Power and Fear

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Power and Fear

Post by zoofence »

Undoubtedly, everyone is familiar with Lord Acton's observation that "power tends to corrupt, absolute power corrupts absolutely". Today, I came across this twist on that, spoken or written by the Nobel Laureate novelist, John Steinbeck: "Power does not corrupt. Fear corrupts ... perhaps the fear of a loss of power".

Although it may be a case of hair-splitting, I think he's right. After three decades along the spiritual path, it is clear to me that it is virtually impossible for the separative egoic identity to escape fear in some form, and that it is our fear which determines and shapes almost everything we do. If we are afraid of the dark, we get a flashlight, and then our fear shifts to something else, say financial insecurity, so we win a lottery, and then the fear shifts to something else again, say of physical brutality, so we learn karate, and immediately our fear shifts once again to something else, and so on endlessly. Primarily and overridingly (if there is such a word), I suppose it is always at base fear of death. As UG insists, in the end it is always about survival.

And that may be the "litmus test" of a True Teacher. If we come across someone who has no fear whatsoever, that person is Free ... indeed, that person has transcended the separative egoic personality and is no longer "a person" (and of course never ever was, anymore than we are, despite the illusion -- in the words of the wondrous Nisargadatta, "There is no such thing as a person".). Think about it: Whatever other characteristics all the great Teachers may seem to share, one characteristic they all exhibit is a lack of fear.

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Post by anna »

Well said. If I may presume to round that out a bit.........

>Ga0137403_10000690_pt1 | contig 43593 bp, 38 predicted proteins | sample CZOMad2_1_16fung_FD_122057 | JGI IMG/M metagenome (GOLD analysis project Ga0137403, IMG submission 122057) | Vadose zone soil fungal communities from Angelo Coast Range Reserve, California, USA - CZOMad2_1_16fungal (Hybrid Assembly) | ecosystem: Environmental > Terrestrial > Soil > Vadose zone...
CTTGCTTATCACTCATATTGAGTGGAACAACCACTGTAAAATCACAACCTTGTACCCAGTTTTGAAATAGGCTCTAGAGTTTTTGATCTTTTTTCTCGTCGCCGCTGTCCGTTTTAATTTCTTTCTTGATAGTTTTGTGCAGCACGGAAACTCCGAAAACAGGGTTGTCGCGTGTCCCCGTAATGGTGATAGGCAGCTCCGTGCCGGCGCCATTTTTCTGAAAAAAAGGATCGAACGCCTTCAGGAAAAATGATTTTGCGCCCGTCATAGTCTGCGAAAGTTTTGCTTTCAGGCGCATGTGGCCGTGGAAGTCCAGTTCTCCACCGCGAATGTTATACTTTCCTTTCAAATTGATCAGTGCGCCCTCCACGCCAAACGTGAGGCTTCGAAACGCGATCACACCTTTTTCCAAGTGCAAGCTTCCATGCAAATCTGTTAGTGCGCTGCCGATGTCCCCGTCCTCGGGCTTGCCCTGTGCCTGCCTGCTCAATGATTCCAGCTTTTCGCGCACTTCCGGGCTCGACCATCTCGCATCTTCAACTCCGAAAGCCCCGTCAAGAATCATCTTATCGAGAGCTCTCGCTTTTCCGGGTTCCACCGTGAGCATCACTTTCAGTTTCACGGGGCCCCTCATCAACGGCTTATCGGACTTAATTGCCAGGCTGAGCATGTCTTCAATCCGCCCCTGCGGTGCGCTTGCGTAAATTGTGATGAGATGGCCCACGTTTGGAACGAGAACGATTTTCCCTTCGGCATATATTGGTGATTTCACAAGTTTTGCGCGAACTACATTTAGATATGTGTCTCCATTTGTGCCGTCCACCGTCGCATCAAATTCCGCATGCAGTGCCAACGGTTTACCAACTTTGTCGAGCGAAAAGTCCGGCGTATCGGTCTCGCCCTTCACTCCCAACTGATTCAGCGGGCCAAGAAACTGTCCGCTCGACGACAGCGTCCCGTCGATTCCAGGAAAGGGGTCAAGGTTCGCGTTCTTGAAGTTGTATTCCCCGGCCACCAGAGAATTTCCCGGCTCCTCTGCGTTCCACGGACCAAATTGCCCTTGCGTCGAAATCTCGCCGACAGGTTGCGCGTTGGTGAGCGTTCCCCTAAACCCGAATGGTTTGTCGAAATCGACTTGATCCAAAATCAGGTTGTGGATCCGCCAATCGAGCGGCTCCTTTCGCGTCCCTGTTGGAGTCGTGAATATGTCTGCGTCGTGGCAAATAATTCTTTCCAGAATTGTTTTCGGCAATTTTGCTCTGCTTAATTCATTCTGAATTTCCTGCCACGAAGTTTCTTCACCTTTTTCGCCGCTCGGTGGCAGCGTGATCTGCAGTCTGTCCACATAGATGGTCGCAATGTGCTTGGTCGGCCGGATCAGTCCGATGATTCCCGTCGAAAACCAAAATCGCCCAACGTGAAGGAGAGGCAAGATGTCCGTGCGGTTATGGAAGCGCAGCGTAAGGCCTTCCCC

The prime directive to a personality, which is at base, a basket of thoughts, which indeed, IS the personality, is continuity, or its own survival. One could perhaps describe the opposite of continuity in this instance as fear of discontinuity of its thoughts, or death of those thoughts. (If you can't connect one thought to the next, then how does the next thought know "who it is or from whence it came?) Therefore, the personality, composed of all thoughts and the over-thought within each of us that says "I am me, and you aren't me, and my thoughts are me and your's aren't", controls and directs the actions of a body in every way possible to maintain its "self" and the continuity of its self, and it avoid its own death. The body is secondary, of course, to the survival of thoughts - indeed, I would venture to say that if thoughts could be guaranteed of survival without the body, that would probably be fine with them! This of course can be said another way, as survival of the personality.

So, therefore, fear of loss of power is another way of saying fear of loss of self, or fear of death. If power is simply another method toward survival, which it is, then fear of loss of power is indeed fear of death. You can see then, how devious the mind is in its pursuit of continuity.

Interesting isn't it, that with the death of personality or thoughts, or mind, there may not necessarily be the death of the body. Indeed, a new born baby has no personality whatsoever, and yet is vitally alive. By extension then, the impinging upon a baby of a personality -- all those myriad thoughts that are poured into that vacant vessel -- may or may not be a favor. I would suggest that this process is a kind of usurping of power: the new born infant is full of life, vitality, and power, and only by increments, as he is socialized and thought is encouraged to replace his basic vitality and sense of self or identity (whatever that may be in an unconditioned mind) does he begin to lose his innate power and vitality and shift his sense of identity to that of his personality (basket of thoughts accumulated through learning). By extension, you can observe the progressive loss of vitality, spirit, and joy and spontaneity within the human being as he ages. Perhaps we (the body) could live eternally if we hadn't given away our power to thought? Hmmmmmm. :roll: